If you're not in the habit of praying or chanting these antiphons, today's a great day to start, since it's the beginning of a new season. It's a good way of drawing closer to Mary, of keeping in sync with the liturgical season, and of ending each night on the right note.
Rembrandt van Rijn (1606-1669) is the greatest and most famous painter of the Dutch Golden Age. While he’s perhaps most famous for paintings like The Return of the Prodigal Son, he also is believed to have painted between 40-100 self-portraits (there’s a huge range in the number, because several of these might have been painted by his students). Many of these […]
As Christmas day approaches, we’re also confronted with a part of the faith that has caused great difficulty for Catholic and Protestant believers alike: the Virgin Birth. About a quarter of Americans deny the Virgin Birth (along with about a quarter of Anglican clergy in England). What should we say to these doubters? Why should we believe in the Virgin Birth, and why does it matter? Why was Jesus born of a Virgin? And why did the early Christians think this doctrine so important that they included it in both the Apostle's Creed and Nicene Creed as a core part of what it is to hold the Christian faith?
The earliest recorded prayer to Mary, dating to about 250 A.D. says: "Beneath your compassion, We take refuge, O Mother of God; do not despise our petitions in time of trouble, but rescue us from dangers, only pure, only blessed one." Here's what that tells us about the early Church.
In its rush to enter "the Christmas season," the world has forgotten about the holy season of Advent. That's a pity, because if we're going to welcome Christ into our hearts this Christmas, we need to take the time to make room for Him. Here are 6 ways that you can reclaim Advent.
The world has just learned that three more Assyrian Christians have been executed in a particularly barbaric way by ISIS… who’ve promised to continue this murderous campaign if the Christians of the Middle East don’t submit. Pope Francis has repeatedly tried to call our attention to the ongoing genocide of these Christians, and that’s exactly what it is: a systematic attempt to wipe Christians off of the map, permanently. All of this bloodshed is being perpetrated in the name of a radical and expansionist form of Islam. To be sure, this isn’t the only form of Islam practiced, but it is nothing new, either. From the very beginning, there have been groups, beginning with Muhammad himself, who sought to spread Islam by the sword.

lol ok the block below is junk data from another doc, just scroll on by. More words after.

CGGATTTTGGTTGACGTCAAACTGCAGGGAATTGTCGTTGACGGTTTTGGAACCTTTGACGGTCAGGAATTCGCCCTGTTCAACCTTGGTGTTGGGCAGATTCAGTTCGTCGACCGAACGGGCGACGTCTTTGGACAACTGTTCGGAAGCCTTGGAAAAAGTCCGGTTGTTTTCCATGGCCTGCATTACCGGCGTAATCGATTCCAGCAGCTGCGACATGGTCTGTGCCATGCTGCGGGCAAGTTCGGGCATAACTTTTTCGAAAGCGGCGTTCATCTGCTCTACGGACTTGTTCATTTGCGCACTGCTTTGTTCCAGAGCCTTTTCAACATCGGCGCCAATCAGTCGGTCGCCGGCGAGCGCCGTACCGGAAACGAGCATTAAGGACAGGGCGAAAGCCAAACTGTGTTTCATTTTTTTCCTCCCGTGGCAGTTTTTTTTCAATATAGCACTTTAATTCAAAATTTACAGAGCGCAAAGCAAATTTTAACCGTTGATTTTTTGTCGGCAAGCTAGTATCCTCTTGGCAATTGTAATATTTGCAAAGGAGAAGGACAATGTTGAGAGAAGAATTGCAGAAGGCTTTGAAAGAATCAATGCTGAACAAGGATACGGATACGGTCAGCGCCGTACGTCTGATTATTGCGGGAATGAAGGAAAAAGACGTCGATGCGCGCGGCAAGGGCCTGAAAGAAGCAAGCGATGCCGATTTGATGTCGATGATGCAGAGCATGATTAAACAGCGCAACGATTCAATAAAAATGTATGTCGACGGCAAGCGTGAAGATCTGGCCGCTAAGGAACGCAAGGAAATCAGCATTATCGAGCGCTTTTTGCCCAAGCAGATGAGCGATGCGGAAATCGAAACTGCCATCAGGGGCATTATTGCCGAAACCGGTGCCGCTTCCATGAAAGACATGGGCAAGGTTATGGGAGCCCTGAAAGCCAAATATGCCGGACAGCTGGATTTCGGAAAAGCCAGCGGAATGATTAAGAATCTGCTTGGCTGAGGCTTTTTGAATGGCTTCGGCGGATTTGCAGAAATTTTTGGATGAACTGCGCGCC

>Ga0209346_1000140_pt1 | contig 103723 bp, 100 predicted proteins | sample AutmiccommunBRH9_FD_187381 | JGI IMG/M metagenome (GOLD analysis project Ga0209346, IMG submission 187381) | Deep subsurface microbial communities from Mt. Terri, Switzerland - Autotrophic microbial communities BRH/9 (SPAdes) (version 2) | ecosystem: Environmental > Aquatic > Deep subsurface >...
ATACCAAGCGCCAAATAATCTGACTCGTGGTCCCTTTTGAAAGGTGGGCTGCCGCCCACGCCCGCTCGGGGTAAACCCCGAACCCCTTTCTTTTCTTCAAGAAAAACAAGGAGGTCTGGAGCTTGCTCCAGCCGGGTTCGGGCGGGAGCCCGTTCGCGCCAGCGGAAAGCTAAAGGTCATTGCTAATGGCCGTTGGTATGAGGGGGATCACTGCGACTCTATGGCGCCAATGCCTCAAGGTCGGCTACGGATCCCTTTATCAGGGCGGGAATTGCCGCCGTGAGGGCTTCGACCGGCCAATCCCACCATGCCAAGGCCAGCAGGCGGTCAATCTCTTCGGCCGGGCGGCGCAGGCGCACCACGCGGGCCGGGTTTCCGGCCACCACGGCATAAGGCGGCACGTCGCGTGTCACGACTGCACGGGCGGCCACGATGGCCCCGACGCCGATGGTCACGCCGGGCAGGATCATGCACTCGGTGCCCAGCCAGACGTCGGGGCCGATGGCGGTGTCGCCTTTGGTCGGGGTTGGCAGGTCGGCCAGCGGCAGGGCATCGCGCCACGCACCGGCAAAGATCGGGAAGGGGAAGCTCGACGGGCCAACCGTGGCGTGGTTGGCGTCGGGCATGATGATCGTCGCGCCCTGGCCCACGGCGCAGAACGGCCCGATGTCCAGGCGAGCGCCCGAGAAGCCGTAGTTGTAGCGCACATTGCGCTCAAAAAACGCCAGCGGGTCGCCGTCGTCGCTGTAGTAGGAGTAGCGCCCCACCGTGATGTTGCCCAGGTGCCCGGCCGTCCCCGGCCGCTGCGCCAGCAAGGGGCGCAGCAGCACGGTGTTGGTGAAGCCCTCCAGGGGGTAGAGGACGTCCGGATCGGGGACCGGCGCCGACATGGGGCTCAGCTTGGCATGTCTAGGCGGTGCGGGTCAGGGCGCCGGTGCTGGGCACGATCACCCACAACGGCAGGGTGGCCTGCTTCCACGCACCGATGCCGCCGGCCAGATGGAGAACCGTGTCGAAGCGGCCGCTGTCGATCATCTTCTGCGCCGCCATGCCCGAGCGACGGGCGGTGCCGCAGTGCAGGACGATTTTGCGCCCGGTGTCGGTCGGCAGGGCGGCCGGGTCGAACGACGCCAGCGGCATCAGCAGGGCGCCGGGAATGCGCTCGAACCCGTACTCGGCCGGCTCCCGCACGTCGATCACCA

We, the Church, we are the Body of Christ. We say that all the time, but do we really believe that? If we do, then we need to know two things: (1) that Mary is our Mother, and (2) that our sorrows have meaning, they have a purpose. Jesus didn't say, “take up your Cross and throw it away,” but “take up your cross and follow me.” He doesn't suffer and die so that we don't have to suffer. He suffered and died so our sufferings have meaning.
Many of the most popular attacks on Mary (both by Protestants today, and by figures like Nestorius throughout the history of the Church) end up being attacks on Jesus. This post looks at three specific examples: (1) "all have sinned" as a denial of the Immaculate Conception; (2) "no one greater than John the Baptist”; and (3) refusing to acknowledge Mary as Mother of God.
In John's Gospel, Mary sparks Jesus' public ministry by requesting the changing of water into wine at the Wedding of Cana. Does Jesus rebuke her for this? Or is He warning her?
Praying to the Saints isn't just not idolatry. It's the opposite of idolatry. Idolatry relies upon the idea that God is impotent, or at least not powerful or loving enough. Prayer to the Saints relies upon the idea that God is sovereign, and powerful or loving enough to answer the prayers we're asking the Saints to make for us. So the logic of prayer to the Saints and the logic of idolatry are diametrically opposed.